Using ESG Data to Generate Alpha in Private Equity
ESG initiative implementations and ESG reporting are fast-growing trends in private equity. The demand for gathering real data on ESG initiatives in PE portfolio companies is growing stronger within the global limited partner base. Historically, this demand has been larger in Europe than in the US, but we’re starting to see real growth and adoption in the US markets.
“[ESG] has advanced more quickly in Europe than in the US. The Europeans have made it a greater priority in terms of hearing from their GP’s and portfolio companies about ESG policies,” Emily Mendell of ILPA explains, “In the US, we are moving in that direction as well. When you look at the type of information LP’s are requesting, 5-8 years ago there were hardly any ESG-related questions in DDQs. Now, most LP’s have significant sections on ESG policies and how fund managers monitor ESG at portfolio companies”
What Caused the Shift?
For many funds the shift at the portfolio and fund level was brought about by LP demand. As LP’s become more savvy to private equity, the demand to see not just return data but sustainability has grown much like we’ve seen in public equities.
“There [is] an obvious alignment between responsible investment and private equity - you have a lot more influence at the company and the LP has influence at the fundraising stage. So when you look at the asset/investor relationship you do have that influence,” explains Natasha Buckley of UNPRI, “It’s a lot about engaging operations teams at companies and being in a position where you can affect that change. This coincides with a push from LP’s for more transparency on what’s happening at the company level.”
Data gathered from public equity ESG studies shows that investors who invest based on material ESG factors outperform those that don’t. While much of the data is based on available information from public companies, the trend is promising for private equity and LP’s have taken notice.
In “The Financial and Societal Benefits of ESG Integration: Focus on Materiality,” George Serafeim and colleagues at Harvard Business School found that firms making investment in material ESG issues outperformed peers in terms of profit margin growth. The issue, of course, is that ESG information is difficult to obtain. Theoretically, investors who accurately understand ESG implications and make investment decisions accordingly should be able to recognize alpha as stock prices eventually adjust.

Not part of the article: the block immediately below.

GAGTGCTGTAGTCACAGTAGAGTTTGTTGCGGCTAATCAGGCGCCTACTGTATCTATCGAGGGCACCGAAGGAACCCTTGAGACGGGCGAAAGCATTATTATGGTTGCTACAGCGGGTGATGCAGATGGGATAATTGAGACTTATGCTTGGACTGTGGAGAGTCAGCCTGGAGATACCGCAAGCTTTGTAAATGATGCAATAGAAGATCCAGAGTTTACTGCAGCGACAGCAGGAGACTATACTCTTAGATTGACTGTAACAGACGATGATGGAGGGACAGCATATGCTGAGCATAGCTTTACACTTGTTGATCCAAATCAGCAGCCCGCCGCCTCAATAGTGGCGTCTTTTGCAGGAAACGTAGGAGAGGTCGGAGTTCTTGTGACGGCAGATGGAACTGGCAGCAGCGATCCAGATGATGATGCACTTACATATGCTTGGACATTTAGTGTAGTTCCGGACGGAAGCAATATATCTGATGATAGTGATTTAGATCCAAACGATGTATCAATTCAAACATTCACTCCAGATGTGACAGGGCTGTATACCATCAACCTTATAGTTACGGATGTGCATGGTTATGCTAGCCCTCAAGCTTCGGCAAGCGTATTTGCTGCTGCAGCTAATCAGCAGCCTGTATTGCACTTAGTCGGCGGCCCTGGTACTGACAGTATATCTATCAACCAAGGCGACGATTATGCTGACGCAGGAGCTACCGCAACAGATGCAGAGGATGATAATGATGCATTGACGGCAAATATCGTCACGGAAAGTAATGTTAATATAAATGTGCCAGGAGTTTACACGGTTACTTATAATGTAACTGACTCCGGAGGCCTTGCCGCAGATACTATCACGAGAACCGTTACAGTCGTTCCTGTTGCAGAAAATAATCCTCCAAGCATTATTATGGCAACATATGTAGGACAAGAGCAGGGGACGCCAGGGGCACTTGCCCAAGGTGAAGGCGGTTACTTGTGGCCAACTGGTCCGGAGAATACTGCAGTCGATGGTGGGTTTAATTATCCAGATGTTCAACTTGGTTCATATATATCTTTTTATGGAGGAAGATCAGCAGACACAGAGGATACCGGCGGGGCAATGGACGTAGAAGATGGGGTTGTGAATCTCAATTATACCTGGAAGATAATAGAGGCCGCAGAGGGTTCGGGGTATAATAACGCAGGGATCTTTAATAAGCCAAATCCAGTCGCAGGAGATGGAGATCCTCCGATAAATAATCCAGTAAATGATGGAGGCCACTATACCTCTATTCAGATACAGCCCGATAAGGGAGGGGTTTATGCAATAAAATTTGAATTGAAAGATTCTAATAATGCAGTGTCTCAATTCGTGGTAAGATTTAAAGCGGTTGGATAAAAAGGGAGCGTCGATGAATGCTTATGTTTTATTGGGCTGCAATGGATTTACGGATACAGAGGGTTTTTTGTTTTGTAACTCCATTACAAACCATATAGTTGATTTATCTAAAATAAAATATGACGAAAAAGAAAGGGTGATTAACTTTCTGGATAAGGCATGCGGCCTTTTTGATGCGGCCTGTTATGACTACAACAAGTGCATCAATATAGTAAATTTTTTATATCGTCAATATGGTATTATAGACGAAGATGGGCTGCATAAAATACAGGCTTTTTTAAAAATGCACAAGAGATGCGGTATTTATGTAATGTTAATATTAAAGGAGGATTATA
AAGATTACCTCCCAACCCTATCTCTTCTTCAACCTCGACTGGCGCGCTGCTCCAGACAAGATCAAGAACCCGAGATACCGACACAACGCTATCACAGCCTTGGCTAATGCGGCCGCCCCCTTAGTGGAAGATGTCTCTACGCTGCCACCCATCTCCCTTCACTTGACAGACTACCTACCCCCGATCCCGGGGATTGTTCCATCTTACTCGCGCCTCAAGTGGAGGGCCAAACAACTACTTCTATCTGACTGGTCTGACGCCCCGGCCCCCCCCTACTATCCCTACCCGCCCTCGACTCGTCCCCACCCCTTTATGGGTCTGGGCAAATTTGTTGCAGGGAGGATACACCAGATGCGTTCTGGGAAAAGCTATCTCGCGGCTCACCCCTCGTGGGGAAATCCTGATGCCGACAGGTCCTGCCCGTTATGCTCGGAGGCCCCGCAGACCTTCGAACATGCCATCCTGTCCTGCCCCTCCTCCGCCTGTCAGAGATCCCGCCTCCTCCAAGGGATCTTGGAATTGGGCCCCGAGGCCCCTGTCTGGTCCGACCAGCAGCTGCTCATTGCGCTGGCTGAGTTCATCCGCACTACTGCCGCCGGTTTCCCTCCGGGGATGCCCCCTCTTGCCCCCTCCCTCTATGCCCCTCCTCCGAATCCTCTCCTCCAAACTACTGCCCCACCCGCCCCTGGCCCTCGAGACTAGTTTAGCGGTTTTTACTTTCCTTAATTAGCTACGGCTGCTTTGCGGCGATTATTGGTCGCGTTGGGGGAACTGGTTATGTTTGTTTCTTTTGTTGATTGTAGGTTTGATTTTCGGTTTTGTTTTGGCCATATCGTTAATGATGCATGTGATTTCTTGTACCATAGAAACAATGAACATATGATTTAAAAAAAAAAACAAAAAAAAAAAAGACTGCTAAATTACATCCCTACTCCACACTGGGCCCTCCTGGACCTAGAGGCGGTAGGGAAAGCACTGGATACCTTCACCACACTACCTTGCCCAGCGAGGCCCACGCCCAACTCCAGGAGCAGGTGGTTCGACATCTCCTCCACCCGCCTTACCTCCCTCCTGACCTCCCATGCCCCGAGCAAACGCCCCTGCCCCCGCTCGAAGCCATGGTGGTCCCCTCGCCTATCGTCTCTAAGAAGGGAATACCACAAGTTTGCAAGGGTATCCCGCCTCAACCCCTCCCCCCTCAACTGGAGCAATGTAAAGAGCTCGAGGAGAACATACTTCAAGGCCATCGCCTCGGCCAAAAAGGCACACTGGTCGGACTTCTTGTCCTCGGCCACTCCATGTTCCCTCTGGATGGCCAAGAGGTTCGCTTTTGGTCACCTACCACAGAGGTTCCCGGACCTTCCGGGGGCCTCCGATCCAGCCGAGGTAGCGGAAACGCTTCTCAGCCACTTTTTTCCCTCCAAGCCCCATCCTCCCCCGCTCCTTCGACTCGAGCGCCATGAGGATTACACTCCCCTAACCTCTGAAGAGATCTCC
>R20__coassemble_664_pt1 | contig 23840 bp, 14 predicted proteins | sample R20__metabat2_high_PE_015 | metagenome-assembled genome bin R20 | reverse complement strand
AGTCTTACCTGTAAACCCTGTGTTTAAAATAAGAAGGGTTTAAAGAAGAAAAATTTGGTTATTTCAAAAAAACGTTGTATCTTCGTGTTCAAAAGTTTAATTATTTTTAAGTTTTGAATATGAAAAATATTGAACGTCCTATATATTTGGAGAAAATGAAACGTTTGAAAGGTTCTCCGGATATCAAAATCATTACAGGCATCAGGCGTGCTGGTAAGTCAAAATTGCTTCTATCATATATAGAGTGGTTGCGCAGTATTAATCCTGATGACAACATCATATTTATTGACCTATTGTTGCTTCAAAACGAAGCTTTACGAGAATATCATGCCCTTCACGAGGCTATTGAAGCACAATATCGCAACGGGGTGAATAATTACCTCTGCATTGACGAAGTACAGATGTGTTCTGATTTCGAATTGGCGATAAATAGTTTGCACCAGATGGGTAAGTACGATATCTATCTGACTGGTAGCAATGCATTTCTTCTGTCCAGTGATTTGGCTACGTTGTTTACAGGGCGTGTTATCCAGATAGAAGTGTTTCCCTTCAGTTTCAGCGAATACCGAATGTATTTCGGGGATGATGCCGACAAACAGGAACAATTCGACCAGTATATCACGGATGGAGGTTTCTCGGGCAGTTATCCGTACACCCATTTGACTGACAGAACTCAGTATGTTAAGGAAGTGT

Realizing the Potential
Intentional Endowments, a network that supports colleges, universities, and other mission-driven tax-exempt organization in aligning their endowment investment practices with their mission, values, and sustainability goals, published a study titled, “The Business Case for ESG” back in 2016. Intentional Endowments regularly reached out to investment managers about whether they are PRI signatories, if they’re implementing ESG policies, and what affect those policies have on their investments.
Fund managers like Valdur Jaht of Avaron place equal weight on ESG factors as other investment factors.
“In our investment process ESG issues have the same weight in decision-making as other conventional things that investment managers analyze.”
The trouble with using ESG as a factor in investments is the accessibility of data. Tools like S-Ray have moved the possibilities forward in public equities but as you move into small-cap listed equities or private equity, hard data on sustainability and ESG efforts becomes increasingly difficult to gather and analyze. Historically, gathering this information takes added resources and personnel within a fund.
Allocating the added resources needed to capture and analyze ESG data in a private equity portfolio requires a full understanding of the benefit and often, a change in perspective.
ESG Is More Than Downside Protection, It’s Upside Potential
Many funds collect and report on ESG data because at some point in their firm’s lifetime an LP asked them to. For ESG initiatives to truly have an impact, there needs to be a will to tie data to results, and understand the upside potential in running a sustainable business, not just the downside protection.
“I often hear issues such as ‘cyber-security’ and ‘data privacy’ discussed as ESG considerations. I don’t agree with this view. Companies should manage these issue proactively as part of their general responsibility to stakeholders and there is obvious reputational and financial downside from not doing so – but I see this as an example of a firm protecting its downside vs. promoting ESG considerations to drive value creation and upside.”
“Investors’ understanding of ESG has changed markedly over recent years, and awareness has grown regarding its link to alpha. ESG is about risk management and the performance of firms on environment, social, and governance risks. It’s about how well they run their business, not what their business is.”